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Maine Doctor Finds Solution to High EpiPen Costs: Cheap Refills
The concern over soaring prescription drug prices continues to dominate headlines, attracting scrutiny from Capitol Hill and President Donald Trump, who said during a January press conference that the industry was “getting away with murder.” But some doctors—frustrated by what they see as unreasonable price tags and political stagnation—are coming up with do-it-yourself solutions, according to a report from Kaiser Health News. One example is the response of Dr. Cathleen London, a family doctor in Milbridge, Maine, to news that Mylan had boosted the price of its signature EpiPen, a branded auto-injector containing a preset dose of epinephrine.
London helps her patients sidestep the costs of an EpiPen by purchasing reusable auto-injectors manufactured by the British company Own Mumford. The type of auto-injector that she settled on is generally marketed for use with insulin syringes but can be used for many medications. London fills it with epinephrine herself. (Both the auto-injector and the hormone are approved by the FDA.) Patients can present for an epinephrine refill after they have used the dose or after it has expired.
“It’s just a no-brainer to do this,” London said.
The price of EpiPens has surged in recent years—an increase connected to the device, not to the active ingredient, epinephrine, which costs pennies. A two-pack now costs more than $600––up from just over $100 in 2009. In response to public outcries and lawmaker scrutiny, Mylan last December released its own generic version of the device at about half the price, but that’s still out of reach for many patients.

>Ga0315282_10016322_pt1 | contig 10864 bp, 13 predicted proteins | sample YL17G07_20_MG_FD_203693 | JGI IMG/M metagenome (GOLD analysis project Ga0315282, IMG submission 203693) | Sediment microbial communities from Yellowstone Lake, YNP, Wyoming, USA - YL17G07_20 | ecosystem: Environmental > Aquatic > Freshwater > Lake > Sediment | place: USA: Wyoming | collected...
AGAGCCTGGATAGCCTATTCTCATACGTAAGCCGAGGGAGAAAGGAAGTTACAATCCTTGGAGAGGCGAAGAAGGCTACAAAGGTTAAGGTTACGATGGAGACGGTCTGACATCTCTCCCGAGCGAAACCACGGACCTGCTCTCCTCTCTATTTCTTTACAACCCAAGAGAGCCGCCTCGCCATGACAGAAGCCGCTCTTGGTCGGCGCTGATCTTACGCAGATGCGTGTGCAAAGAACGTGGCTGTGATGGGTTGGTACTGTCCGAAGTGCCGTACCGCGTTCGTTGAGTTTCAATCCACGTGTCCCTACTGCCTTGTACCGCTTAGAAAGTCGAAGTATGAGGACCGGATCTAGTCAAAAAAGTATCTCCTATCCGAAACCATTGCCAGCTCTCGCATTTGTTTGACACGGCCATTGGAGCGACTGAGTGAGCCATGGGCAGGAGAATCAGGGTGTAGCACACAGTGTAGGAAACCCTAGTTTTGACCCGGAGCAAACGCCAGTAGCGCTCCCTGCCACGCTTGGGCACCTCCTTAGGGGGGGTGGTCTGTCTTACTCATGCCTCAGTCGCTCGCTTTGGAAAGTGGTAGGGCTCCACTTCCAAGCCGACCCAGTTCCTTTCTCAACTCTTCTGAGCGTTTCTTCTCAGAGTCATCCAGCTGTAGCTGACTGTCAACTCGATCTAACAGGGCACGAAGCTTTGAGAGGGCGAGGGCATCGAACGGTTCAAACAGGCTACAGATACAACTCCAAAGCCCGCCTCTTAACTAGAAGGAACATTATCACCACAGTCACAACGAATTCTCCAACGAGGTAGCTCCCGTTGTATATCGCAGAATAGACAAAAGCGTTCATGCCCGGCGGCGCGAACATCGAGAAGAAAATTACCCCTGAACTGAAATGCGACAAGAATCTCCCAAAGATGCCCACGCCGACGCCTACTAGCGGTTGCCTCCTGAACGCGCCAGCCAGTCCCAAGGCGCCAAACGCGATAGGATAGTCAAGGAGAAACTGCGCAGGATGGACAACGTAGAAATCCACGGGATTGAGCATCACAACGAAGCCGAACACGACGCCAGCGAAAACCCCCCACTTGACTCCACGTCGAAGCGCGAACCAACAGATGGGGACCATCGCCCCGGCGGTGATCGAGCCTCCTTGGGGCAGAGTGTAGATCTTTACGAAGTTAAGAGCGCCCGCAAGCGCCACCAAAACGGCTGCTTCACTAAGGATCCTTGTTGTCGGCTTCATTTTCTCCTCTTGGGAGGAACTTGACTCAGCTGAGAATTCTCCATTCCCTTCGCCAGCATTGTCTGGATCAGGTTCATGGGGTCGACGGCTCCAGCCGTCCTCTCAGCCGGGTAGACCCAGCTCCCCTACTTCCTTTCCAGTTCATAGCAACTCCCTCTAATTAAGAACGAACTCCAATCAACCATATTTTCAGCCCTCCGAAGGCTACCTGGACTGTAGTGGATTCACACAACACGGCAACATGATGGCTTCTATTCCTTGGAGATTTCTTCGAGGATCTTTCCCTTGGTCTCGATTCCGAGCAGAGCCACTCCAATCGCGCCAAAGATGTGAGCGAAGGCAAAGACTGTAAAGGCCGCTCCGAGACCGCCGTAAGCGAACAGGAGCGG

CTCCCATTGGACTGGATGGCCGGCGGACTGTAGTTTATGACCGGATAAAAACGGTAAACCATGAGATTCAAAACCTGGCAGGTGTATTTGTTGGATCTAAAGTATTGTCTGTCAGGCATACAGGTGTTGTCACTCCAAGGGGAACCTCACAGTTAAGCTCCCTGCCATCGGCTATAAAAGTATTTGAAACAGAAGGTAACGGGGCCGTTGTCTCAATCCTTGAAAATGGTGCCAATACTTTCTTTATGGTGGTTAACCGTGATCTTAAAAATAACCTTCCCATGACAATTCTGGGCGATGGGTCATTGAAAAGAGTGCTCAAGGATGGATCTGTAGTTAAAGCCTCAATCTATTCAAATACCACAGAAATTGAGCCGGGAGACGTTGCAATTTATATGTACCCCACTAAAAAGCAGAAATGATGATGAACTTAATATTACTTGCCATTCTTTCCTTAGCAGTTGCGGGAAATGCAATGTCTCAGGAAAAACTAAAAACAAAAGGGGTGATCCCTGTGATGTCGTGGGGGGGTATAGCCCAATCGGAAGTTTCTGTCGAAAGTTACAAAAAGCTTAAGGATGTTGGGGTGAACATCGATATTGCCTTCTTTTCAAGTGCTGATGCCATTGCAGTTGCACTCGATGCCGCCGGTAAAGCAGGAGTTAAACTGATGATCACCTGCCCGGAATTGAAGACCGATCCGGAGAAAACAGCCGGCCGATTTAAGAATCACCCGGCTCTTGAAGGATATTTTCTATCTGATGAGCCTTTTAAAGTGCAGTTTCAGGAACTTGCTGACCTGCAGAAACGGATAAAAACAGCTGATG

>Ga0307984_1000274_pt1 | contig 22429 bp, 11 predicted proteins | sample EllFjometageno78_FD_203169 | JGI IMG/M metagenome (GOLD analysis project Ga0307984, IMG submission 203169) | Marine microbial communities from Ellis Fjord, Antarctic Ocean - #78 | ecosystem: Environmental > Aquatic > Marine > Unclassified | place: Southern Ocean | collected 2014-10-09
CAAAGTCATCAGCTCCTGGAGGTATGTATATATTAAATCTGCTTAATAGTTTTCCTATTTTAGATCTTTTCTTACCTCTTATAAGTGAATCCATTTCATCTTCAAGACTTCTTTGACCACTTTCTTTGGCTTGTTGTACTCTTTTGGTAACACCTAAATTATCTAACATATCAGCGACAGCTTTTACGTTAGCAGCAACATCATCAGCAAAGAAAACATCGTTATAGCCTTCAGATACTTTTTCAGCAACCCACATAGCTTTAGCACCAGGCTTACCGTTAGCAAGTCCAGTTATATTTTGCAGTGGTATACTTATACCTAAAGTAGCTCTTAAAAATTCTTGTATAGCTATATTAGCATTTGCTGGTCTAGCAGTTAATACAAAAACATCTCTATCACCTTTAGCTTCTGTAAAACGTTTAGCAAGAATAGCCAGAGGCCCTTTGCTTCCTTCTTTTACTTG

Mylan has pointed out that the EpiPen is designed specifically to administer epinephrine quickly and properly in an emergency situation and has quoted the FDA in saying that the “device that delivers the medication is just as critical.” Nevertheless, critics say that doesn’t justify the skyrocketing price for a device that has remained unchanged for years.
Meanwhile, some insurers have dropped coverage of the pricey name-brand auto-injector pack or have ensured that customers have access to cost-effective alternatives. Drugstore chain CVS reduced the price of a generic competitor––but all still cost at least $109.
Experts say there is no easy way to calculate what is spent annually on EpiPens that are thrown away because they are past their expiration date. Given the product’s price tag, it is likely many millions of dollars.
Other health professionals and government health agencies have employed strategies to deal with the EpiPen’s escalating price tag. In at least a dozen states, pilot programs are either under way or being explored for emergency medical technicians (EMTs) to replace the EpiPens they carry with reusable syringes kits.
For example, participating EMTs in New York City are given syringes that can be filled with epinephrine on the spot. Analysts estimate that between $6 million and $10 million is spent annually by the state’s first responders on EpiPens “that are generally never used,” said Dr. Jeremy Cushman, an associate professor of emergency medicine at the University of Rochester, who is leading the New York effort. Using refillable syringes, he said, the total expense per year is less than $400,000.
Some institutions, such as school systems, have been slower to consider this and other replacement options, partly because they have less incentive to do so. At least 11 states require that schools keep epinephrine on hand, and schools often receive EpiPens from the manufacturer at steep discounts or free.
Sources: Kaiser Health News; March 1, 2017; and The New York Times; February 28, 2017.